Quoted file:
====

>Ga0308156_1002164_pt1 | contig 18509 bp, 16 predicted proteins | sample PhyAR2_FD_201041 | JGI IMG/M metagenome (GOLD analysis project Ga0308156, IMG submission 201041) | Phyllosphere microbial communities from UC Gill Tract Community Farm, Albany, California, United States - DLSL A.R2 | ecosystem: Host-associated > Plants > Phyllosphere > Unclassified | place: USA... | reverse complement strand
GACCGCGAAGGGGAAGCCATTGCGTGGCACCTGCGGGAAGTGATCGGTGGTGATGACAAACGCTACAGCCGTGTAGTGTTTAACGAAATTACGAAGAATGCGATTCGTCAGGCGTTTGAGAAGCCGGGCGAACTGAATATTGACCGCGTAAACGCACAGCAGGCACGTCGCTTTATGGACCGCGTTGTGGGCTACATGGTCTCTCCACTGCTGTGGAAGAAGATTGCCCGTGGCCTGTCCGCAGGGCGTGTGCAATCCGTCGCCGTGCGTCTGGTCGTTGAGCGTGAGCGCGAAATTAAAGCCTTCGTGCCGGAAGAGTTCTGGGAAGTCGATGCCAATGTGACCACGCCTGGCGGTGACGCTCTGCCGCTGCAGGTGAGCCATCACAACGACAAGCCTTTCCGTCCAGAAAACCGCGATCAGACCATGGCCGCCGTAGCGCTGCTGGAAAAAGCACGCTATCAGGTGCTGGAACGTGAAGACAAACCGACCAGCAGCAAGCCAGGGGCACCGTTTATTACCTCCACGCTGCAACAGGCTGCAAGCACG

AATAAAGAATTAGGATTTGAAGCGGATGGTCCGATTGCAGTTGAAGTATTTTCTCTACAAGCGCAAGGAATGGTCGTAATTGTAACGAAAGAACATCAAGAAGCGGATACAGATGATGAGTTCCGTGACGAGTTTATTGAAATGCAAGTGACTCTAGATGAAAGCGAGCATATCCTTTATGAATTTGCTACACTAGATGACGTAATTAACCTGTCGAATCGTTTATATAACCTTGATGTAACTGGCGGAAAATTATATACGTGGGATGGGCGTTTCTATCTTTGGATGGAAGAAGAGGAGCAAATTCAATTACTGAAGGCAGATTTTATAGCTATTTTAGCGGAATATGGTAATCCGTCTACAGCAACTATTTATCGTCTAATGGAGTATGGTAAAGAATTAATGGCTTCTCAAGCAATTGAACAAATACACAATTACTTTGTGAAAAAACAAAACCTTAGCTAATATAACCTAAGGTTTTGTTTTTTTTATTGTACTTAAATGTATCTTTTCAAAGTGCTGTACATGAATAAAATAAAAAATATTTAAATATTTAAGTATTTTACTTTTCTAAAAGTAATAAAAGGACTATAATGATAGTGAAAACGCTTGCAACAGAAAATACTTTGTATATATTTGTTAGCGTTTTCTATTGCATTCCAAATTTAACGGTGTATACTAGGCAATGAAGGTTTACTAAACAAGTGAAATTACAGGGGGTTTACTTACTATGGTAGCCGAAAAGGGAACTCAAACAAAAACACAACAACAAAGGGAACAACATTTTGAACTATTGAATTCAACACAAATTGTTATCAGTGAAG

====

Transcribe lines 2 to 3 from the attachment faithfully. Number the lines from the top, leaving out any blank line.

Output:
GACCGCGAAGGGGAAGCCATTGCGTGGCACCTGCGGGAAGTGATCGGTGGTGATGACAAACGCTACAGCCGTGTAGTGTTTAACGAAATTACGAAGAATGCGATTCGTCAGGCGTTTGAGAAGCCGGGCGAACTGAATATTGACCGCGTAAACGCACAGCAGGCACGTCGCTTTATGGACCGCGTTGTGGGCTACATGGTCTCTCCACTGCTGTGGAAGAAGATTGCCCGTGGCCTGTCCGCAGGGCGTGTGCAATCCGTCGCCGTGCGTCTGGTCGTTGAGCGTGAGCGCGAAATTAAAGCCTTCGTGCCGGAAGAGTTCTGGGAAGTCGATGCCAATGTGACCACGCCTGGCGGTGACGCTCTGCCGCTGCAGGTGAGCCATCACAACGACAAGCCTTTCCGTCCAGAAAACCGCGATCAGACCATGGCCGCCGTAGCGCTGCTGGAAAAAGCACGCTATCAGGTGCTGGAACGTGAAGACAAACCGACCAGCAGCAAGCCAGGGGCACCGTTTATTACCTCCACGCTGCAACAGGCTGCAAGCACG

AATAAAGAATTAGGATTTGAAGCGGATGGTCCGATTGCAGTTGAAGTATTTTCTCTACAAGCGCAAGGAATGGTCGTAATTGTAACGAAAGAACATCAAGAAGCGGATACAGATGATGAGTTCCGTGACGAGTTTATTGAAATGCAAGTGACTCTAGATGAAAGCGAGCATATCCTTTATGAATTTGCTACACTAGATGACGTAATTAACCTGTCGAATCGTTTATATAACCTTGATGTAACTGGCGGAAAATTATATACGTGGGATGGGCGTTTCTATCTTTGGATGGAAGAAGAGGAGCAAATTCAATTACTGAAGGCAGATTTTATAGCTATTTTAGCGGAATATGGTAATCCGTCTACAGCAACTATTTATCGTCTAATGGAGTATGGTAAAGAATTAATGGCTTCTCAAGCAATTGAACAAATACACAATTACTTTGTGAAAAAACAAAACCTTAGCTAATATAACCTAAGGTTTTGTTTTTTTTATTGTACTTAAATGTATCTTTTCAAAGTGCTGTACATGAATAAAATAAAAAATATTTAAATATTTAAGTATTTTACTTTTCTAAAAGTAATAAAAGGACTATAATGATAGTGAAAACGCTTGCAACAGAAAATACTTTGTATATATTTGTTAGCGTTTTCTATTGCATTCCAAATTTAACGGTGTATACTAGGCAATGAAGGTTTACTAAACAAGTGAAATTACAGGGGGTTTACTTACTATGGTAGCCGAAAAGGGAACTCAAACAAAAACACAACAACAAAGGGAACAACATTTTGAACTATTGAATTCAACACAAATTGTTATCAGTGAAG